Forever young: boomers refuse to act their age
IT COULD be the daily Pilates on his bedroom floor that keeps Bob Carr bright-eyed. Or maybe it's the organic oats with goat's yoghurt he downs each morning - topped with antioxidant-rich blueberries, of course.
In September, Senator Carr joined the first baby boomers to reach 65 - a cohort of Peter Pans that experts say are shunning lawn bowls, beige leather shoes and their mortality.
Figures from the Australian Bureau of Statistics confirm the ''grey wave'' has arrived. Almost 250,000 people were aged 65 last June - an 18 per cent jump on the previous year, or an extra 37,500 people.
All in the mind ... baby boomer Bruce Lloyd, of Dapto. Photo: Jacky Ghossein
There are now more 65-year-olds in Australia than at any point in history. After leading the sexual revolution, battling the gender wars and living through the threat of nuclear holocaust, baby boomers still see themselves as pioneers, the social commentator Hugh Mackay said.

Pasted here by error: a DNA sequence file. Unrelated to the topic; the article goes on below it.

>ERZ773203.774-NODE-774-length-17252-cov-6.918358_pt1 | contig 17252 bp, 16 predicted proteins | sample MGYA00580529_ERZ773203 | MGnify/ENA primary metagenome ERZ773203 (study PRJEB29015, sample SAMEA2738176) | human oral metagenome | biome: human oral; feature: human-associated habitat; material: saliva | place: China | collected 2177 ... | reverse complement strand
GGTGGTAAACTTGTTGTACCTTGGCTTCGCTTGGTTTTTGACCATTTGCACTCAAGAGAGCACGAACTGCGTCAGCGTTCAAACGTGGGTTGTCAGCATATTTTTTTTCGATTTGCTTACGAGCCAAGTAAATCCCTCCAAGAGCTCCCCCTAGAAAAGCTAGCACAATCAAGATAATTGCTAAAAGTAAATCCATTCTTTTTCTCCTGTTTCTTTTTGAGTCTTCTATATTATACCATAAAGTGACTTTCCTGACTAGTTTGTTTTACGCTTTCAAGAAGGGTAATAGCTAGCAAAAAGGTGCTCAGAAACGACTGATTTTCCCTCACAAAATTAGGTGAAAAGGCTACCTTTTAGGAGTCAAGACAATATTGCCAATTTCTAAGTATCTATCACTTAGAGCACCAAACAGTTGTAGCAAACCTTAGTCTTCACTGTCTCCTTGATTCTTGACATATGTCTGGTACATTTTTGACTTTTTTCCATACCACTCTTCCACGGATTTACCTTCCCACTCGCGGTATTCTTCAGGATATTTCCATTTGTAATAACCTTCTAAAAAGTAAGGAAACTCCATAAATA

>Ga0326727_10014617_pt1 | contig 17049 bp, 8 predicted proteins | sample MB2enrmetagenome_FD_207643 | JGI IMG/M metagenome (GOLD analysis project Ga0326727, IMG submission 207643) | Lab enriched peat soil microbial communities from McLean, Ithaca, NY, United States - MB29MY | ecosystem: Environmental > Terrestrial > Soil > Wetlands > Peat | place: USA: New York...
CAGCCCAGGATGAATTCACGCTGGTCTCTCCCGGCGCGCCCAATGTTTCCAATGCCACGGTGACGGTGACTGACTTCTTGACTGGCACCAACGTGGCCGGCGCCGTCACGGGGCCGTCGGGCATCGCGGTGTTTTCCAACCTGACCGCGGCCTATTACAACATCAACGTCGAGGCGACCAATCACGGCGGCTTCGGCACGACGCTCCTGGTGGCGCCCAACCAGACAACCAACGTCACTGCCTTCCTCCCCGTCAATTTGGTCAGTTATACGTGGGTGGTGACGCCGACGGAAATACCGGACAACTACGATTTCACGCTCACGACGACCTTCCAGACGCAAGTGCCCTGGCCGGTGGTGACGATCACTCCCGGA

''They are more socially engaged, more politically active, more inquisitive … they expect to continue changing the social landscape,'' he said.
''They also think of themselves as the youngest generation in history - they don't easily give up the blue denim. There is no sign of them facing their mortality, quite the reverse. They'll be expecting to live well into their 80s or even their 90s due to better health and nutrition.''
Senator Carr, a late entrant into Federal Parliament last year when he became the Foreign Affairs Minister, describes with zeal his conversion to a protein-rich diet of salmon, kangaroo, organic steak and unsalted almonds.
He swears by his daily exercise regimen, and says ''it is possible at 65 to have a stronger abdomen and lower back than you had in your 20s … I did it through Pilates and through weight training''.
With advanced years also comes ''profound intellectual curiosity''. ''I couldn't go back to being as plain ignorant as I was [when I was younger]. Now there is virtually nothing about ancient civilisations or endangered species or world literature that I wouldn't want to master,'' he said.
Bruce Lloyd, of Dapto, who turned 65 in May, retired from the Port Kembla steelworks five years ago. ''I certainly don't feel old. It's only when I look in the mirror or bend down and pick something up that I realise I'm not 25 any more,'' he said.
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